(Bloomberg Opinion) -- Everything about Amazon.com Inc., Berkshire Hathaway Inc., and J.P. Morgan Chase & Co.’s enigmatic effort to reduce health-care costs has been unusual.
On Wednesday, the triumverate stuck to their strange guns by picking renowned surgeon, writer and Harvard public-health researcher Atul Gawande to run their new company.
It’s easy to peg the choice as something of a victory for incumbents. Gawande is brilliant. But he has no experience in managing a large organization, or in the practical aspects of managing employee health-care costs. He’ll face a steep learning curve. And it’s still unclear what this organization will actually do beyond producing buzzword-laden press releases.
But it’s hard to imagine a more fascinating person to empower with the combined resources of companies worth $1.6 trillion and a long leash. Tangible results may take longer than they would if an industry insider were to take charge, or if the venture were to narrowly focus on something like drug costs. But they are likely to be much more interesting.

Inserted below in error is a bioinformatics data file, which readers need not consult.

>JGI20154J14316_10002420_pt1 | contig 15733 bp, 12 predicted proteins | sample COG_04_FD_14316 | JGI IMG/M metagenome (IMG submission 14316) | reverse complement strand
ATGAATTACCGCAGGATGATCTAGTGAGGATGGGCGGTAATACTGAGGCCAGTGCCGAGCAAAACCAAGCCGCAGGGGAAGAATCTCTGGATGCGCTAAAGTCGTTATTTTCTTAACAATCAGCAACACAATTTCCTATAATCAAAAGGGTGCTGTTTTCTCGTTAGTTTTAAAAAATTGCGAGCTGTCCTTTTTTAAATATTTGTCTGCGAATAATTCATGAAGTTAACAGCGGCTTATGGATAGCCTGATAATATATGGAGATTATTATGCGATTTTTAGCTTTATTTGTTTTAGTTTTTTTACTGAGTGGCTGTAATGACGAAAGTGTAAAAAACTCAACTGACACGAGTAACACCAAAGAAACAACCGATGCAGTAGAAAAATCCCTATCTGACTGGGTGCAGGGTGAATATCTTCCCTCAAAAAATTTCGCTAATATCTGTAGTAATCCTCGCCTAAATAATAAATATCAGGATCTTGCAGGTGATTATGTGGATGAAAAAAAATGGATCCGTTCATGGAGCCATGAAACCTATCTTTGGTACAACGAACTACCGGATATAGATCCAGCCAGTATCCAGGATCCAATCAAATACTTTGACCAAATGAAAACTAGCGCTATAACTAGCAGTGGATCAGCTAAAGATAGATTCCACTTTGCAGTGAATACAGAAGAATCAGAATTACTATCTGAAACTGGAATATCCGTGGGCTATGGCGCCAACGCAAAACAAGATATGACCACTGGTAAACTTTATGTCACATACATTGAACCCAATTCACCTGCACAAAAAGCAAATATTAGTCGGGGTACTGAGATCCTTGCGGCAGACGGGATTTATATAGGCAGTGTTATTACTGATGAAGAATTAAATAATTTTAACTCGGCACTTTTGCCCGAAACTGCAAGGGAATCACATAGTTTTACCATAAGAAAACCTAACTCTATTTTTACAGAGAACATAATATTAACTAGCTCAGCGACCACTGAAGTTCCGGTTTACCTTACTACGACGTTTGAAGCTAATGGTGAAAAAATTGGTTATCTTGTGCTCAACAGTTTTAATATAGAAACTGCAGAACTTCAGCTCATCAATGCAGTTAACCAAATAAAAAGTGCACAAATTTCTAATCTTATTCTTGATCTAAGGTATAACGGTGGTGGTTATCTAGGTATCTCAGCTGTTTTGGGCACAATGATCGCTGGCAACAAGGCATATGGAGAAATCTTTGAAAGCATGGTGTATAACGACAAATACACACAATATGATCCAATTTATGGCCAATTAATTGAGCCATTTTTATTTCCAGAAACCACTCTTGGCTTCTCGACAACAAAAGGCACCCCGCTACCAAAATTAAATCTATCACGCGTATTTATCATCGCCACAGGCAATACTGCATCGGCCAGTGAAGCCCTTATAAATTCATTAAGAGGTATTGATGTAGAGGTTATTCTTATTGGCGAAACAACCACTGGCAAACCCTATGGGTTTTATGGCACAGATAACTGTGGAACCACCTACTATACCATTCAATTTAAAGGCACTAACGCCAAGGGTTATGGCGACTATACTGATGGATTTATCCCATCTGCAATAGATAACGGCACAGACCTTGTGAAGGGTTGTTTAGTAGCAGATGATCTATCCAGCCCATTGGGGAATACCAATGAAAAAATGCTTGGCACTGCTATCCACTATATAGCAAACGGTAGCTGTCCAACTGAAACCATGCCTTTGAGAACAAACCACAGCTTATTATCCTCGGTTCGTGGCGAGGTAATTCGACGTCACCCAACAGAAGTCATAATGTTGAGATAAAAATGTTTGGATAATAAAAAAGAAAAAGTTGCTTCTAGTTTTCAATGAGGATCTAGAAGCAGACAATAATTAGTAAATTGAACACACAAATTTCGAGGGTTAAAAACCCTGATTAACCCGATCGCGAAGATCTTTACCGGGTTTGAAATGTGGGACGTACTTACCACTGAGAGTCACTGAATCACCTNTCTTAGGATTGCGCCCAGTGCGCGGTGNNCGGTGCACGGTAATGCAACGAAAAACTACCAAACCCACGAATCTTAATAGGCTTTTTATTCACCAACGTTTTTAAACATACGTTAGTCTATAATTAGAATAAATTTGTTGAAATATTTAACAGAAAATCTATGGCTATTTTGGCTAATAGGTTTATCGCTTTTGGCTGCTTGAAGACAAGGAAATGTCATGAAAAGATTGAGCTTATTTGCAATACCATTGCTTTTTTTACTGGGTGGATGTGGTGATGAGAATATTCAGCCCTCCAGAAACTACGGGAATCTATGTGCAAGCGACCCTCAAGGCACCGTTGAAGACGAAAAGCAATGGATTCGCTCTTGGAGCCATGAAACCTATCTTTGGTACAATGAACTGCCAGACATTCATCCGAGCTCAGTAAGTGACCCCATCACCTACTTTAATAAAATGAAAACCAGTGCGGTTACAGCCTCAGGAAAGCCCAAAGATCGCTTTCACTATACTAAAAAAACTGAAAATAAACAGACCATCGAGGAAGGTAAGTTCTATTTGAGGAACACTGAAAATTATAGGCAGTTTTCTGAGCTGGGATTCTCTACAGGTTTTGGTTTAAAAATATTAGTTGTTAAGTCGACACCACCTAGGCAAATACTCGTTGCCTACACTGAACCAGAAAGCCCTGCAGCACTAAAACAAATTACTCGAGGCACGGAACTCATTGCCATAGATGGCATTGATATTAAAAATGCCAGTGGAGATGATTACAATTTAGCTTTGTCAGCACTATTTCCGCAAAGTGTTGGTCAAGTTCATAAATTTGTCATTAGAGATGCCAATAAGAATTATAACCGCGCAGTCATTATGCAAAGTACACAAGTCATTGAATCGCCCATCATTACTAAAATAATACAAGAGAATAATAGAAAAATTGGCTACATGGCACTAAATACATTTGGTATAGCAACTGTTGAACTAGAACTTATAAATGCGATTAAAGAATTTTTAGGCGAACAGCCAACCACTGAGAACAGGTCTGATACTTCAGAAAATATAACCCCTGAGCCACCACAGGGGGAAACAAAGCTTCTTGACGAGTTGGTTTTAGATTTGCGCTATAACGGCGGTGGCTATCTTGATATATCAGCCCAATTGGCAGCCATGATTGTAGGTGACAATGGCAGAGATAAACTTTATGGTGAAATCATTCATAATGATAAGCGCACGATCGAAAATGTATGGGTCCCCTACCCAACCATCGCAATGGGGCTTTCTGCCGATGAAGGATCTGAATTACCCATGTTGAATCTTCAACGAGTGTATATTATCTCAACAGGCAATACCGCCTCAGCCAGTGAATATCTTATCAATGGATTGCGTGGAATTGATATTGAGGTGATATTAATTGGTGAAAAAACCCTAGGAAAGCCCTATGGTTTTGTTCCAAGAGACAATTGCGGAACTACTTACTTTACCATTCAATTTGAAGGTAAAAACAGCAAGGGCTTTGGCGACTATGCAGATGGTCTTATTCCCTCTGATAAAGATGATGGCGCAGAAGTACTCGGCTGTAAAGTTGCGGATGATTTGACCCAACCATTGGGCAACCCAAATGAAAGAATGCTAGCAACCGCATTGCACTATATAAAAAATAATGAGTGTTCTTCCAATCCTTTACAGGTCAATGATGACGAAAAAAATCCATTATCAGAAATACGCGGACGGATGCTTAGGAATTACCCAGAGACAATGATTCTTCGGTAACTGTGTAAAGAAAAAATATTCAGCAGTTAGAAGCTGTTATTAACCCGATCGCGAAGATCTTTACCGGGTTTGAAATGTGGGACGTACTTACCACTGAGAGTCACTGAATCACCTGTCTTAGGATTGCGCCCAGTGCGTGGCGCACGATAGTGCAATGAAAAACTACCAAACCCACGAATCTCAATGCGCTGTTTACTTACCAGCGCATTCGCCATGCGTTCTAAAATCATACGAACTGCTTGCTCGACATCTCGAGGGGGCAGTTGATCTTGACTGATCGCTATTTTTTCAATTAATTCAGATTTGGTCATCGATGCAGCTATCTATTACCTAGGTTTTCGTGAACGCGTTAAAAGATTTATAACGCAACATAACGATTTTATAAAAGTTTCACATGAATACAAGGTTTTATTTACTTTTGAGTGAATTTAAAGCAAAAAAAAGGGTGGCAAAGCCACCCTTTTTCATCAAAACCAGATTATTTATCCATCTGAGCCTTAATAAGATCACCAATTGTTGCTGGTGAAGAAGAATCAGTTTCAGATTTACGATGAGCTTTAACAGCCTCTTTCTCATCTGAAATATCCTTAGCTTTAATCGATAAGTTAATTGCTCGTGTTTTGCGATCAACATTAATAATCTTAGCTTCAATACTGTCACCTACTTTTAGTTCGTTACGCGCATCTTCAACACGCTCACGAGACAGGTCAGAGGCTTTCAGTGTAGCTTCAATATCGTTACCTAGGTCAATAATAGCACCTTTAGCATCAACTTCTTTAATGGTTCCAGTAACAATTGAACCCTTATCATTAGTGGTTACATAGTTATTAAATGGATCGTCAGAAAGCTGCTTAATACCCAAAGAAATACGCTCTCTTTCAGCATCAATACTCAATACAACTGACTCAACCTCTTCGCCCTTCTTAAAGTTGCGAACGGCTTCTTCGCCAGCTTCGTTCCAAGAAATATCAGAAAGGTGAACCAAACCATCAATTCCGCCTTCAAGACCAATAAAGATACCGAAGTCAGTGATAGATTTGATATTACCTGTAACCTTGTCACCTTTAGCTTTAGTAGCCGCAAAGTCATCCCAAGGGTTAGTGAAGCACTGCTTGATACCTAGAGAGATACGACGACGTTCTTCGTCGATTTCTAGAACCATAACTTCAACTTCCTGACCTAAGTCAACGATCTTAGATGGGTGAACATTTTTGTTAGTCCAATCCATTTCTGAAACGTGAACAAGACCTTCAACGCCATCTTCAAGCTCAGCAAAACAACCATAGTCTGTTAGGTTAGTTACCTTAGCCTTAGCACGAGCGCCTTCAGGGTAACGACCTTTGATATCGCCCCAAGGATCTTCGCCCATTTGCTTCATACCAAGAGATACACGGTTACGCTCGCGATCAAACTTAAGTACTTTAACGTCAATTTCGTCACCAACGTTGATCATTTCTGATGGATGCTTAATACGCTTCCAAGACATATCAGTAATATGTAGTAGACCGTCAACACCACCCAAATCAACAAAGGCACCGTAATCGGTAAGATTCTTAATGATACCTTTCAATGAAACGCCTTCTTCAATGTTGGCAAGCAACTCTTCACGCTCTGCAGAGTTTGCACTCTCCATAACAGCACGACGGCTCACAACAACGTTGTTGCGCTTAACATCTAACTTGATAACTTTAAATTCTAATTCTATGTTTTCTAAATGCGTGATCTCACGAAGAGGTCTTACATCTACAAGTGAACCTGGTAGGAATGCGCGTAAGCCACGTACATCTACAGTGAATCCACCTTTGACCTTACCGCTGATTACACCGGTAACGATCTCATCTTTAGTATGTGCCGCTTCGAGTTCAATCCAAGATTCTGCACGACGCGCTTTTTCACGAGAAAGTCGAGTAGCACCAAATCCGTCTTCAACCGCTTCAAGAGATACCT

If Gawande lacks a conventional resume for this job, the one he has should still do nicely. He’s spent years grappling with issues that have caused health-care spending to spiral in the U.S without much improvement in outcomes. These include things like overtreatment, overdiagnosis — and the bad incentives that encourage it — geographic disparities in cost and outcomes, and outsize spending on end-of-life care.
Gawande hasn’t just spent time pondering the issues. In 2013, he founded Ariadne Labs, a joint effort by Brigham and Women’s Hospital and Harvard’s public health school aimed at figuring out practical ways to reduce health-care costs and improve outcomes around the world. One prominent byproduct of their efforts is the creation of a surgery checklist that can help substantially reduce the likelihood of post-operative complications.
If Gawande gets autonomy and support to take a similar tack with this joint venture — to test scientifically sound, data-focused, and potentially scalable interventions in different areas of health care — it could have a far-reaching impact.
That said, the venture won’t change from a collection of industry talking points into something real overnight.
Approaching the cost problem from the employer perspective is going to be novel for Gawande and comes with complications and constraints. If Gawande’s efforts anger employees — a real possibility, given the tendency of cost-saving interventions to reduce choice— the companies funding him may not like it. Figuring out novel insurance designs and new provider relationships or whatever else Gawande ends up doing will be challenging within that context.
But at the end of the day, giving the keys of this initiative to someone who has devoted his career to intelligent efforts to make health-care less wasteful, cruel and stupid is likely to pay dividends.
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